This set is aimed at the first half of the 15th century, and had you found yourself in Lithuania at the start of that period then you would have observed a great many changes in the society around you. Years of conflict with the Teutonic Knights from Prussia and a close association with Poland had caused the relatively newly unified country to turn to Christianity, although at this stage the process was far from complete. The increasing links with western neighbours was also slowly influencing other aspects of life, but at this stage the Eastern influence remains dominant. Lithuania was an enormous country, and through a shared monarch was part of the Polish/Lithuanian Commonwealth, an association that was sometimes more real and sometimes little more than nominal. Nevertheless the first half of the 15th century would see the commonwealth finally break the power of the Teutonic Order, a process greatly accelerated by the crushing victory at the battle of Zalgiris in 1410 (known as Grunwald to the Polish and Tannenberg to the Germans). With many sets of Teutonic knights already available some sets depicting the Lithuanians were long overdue, so this is the first such set.
The armies of Lithuania were overwhelmingly light cavalry, which had little or no armour. A very few of the wealthiest and most important lords were by now being influenced by their Polish cousins and adopting western armour, which leaves a small but important group who were wealthy enough to be well armed and armoured, and consequently tended to form the front rank, but had not yet followed the westernising trend. These men wore traditional Lithuanian armour and costume, and it is these that are depicted in this set. The six poses all wear either mail or lamellar armour, with some mail aventails and mail on the limbs. The variety of helmets on show are all quite typical of those in use in Lithuania at the time, and the pavise-like shields are also common. Some of the figures have no leg mail, but it is hard to see whether they have the typical long leather boots or leggings held up by a garter instead. The majority of poses wear a cloak, which might have been an encumbrance in combat, but basically everything about these men is historically accurate and typical.
The horses have an assortment of saddles and bridles, all of which seem reasonable. However the sculpting of the horses is really pretty poor. The basic poses don't seem too bad, but the way they have been realised is clunky, unnatural and sometimes downright crude. Exactly what the last horse pictured above is supposed to be doing we cannot guess, with that odd straightened front leg, but all the poses leave a lot to be desired.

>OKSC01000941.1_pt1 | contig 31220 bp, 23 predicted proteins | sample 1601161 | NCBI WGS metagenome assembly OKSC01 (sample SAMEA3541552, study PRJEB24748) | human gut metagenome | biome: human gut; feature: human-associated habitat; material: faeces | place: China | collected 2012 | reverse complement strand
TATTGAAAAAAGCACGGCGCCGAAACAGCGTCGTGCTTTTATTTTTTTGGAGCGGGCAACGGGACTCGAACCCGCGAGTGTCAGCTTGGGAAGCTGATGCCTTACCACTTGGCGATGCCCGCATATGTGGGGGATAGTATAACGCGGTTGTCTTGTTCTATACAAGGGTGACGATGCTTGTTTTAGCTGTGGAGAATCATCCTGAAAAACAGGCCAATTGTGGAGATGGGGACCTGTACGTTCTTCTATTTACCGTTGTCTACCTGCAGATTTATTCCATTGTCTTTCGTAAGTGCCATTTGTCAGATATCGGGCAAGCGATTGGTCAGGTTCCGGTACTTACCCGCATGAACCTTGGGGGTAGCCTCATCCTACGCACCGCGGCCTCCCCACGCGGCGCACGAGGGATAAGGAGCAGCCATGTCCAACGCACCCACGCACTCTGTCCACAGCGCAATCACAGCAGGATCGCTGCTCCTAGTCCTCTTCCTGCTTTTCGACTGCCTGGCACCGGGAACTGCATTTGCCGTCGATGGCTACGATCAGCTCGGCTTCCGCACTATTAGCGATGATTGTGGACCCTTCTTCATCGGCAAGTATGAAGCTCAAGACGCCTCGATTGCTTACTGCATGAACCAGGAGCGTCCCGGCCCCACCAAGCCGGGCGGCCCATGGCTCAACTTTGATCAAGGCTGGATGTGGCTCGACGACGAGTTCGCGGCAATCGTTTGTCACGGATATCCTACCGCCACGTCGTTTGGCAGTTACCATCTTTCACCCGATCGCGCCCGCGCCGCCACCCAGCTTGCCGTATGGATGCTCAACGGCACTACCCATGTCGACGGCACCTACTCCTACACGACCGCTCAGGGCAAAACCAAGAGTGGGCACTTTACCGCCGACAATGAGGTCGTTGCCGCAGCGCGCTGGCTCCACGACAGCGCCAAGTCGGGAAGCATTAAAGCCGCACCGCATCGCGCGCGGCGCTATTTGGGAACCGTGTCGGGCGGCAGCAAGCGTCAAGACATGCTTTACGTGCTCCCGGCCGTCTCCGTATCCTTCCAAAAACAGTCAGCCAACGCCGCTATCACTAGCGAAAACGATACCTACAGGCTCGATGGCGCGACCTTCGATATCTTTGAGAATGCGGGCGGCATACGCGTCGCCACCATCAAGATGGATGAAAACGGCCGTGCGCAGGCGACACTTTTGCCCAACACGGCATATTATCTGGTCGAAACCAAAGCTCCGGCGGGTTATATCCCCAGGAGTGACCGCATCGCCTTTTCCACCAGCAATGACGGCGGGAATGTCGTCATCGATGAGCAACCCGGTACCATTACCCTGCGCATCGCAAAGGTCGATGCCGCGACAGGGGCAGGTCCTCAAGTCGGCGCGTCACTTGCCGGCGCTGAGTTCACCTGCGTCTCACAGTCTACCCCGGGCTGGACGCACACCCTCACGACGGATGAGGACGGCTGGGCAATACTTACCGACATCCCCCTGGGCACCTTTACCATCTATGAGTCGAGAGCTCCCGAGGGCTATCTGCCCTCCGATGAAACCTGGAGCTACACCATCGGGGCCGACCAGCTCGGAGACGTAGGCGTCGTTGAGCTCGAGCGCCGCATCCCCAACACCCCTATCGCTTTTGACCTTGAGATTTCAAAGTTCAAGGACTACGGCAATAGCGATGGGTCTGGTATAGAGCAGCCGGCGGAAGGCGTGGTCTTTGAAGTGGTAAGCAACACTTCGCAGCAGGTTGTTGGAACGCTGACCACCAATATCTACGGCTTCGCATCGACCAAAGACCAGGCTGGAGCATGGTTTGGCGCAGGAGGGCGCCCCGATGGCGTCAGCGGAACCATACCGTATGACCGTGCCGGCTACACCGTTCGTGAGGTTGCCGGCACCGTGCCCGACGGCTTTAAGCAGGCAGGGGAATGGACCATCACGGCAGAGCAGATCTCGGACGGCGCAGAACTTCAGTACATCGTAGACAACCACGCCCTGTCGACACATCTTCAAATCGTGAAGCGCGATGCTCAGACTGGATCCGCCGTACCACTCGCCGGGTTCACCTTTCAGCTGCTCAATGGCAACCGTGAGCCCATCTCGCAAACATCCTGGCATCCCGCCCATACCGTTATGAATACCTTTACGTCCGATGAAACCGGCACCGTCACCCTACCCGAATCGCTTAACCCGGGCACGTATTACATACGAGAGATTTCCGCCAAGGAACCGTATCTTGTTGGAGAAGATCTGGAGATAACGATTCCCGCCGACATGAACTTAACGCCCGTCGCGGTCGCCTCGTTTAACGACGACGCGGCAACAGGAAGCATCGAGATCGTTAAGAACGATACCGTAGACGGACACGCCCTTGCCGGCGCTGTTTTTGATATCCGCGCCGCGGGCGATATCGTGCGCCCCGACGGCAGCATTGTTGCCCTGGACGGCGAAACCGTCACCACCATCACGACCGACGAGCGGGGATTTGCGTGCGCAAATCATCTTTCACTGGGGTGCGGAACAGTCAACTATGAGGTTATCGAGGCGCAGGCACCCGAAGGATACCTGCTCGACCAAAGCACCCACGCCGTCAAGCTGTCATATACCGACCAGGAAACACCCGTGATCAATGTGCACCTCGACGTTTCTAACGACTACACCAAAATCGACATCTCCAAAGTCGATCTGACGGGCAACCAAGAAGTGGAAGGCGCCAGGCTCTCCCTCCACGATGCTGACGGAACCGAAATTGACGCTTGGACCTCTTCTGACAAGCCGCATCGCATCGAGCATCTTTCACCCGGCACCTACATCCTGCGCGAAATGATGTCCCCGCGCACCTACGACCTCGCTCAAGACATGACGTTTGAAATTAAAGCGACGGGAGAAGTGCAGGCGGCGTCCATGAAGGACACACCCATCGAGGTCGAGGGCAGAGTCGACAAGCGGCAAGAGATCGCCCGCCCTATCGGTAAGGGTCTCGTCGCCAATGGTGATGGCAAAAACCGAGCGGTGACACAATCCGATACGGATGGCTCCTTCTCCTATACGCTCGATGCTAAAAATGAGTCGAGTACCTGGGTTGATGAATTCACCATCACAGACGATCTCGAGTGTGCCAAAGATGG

The very unappealing sculpting is also to be seen in the men themselves, which look dreadful. While the detail is not bad the basic proportions are thick and rudimentary. The man holding his axe against the back of his helmet is the worst of the poses, but the man holding his spear across his forehead also deserves a mention in despatches. The rest are reasonable, but certainly nothing to be proud of. What is more hardly any of the figures actually fit on their horses. Some have their legs too close together to fit on the saddle, while others are much too full in the seat for it to do more than hover some way above the saddle. Added to that the bases for the horses are very thin and highly warped (the best were used for our photographs), making for a very wobbly model. Finally there is a noticeably amount of flash in a number of places.
Amongst such relatively wealthy horsemen high-status weapons like swords would be more common, and interestingly the one sword visible here has a square end known to have been used during this period. Axes and maces would also have been carried, but the principal weapon was the spisa, a spear around 2.5 metres in length yet light enough to be used in close combat and even thrown as a javelin. The two spears shown above are of a reasonable length but are thick and don’t look much like the light weapon actually carried. The remaining two poses have no weapon, but hands to take the separate spears supplied on another sprue (see our image of the sprues above). These spears are much thinner, and so are far more accurate, but in common with many Mars sets they are little more than engraved lines on a slab of plastic, leaving the customer to attempt to extract them, which amounts to little less than carving them from scratch. They are also much too long at 66mm (about 4.7 metres), although they can easily be cut down to the correct length.
Accurate though they are these are pretty poor models of the human and equine forms. The owner must extract some spears from the weapons sprue and try and persuade the men to actually make contact with their saddles. They must clean off the flash and try and make the horses at least stand more certainly. However even if you really chose to do all this there is one final criticism which no modeller can do anything about - the men are simply much too large. An average height of 1.9 metres would dwarf most modern Lithuanians, and would be seen as freakish in 15th century Eastern Europe or anywhere else. In short then this set is a great deal of work for what will be a quite unimpressive result, and to avoid them seeming to be giants they would have to be placed next to the other Mars sets for this period, which are also massively out of scale.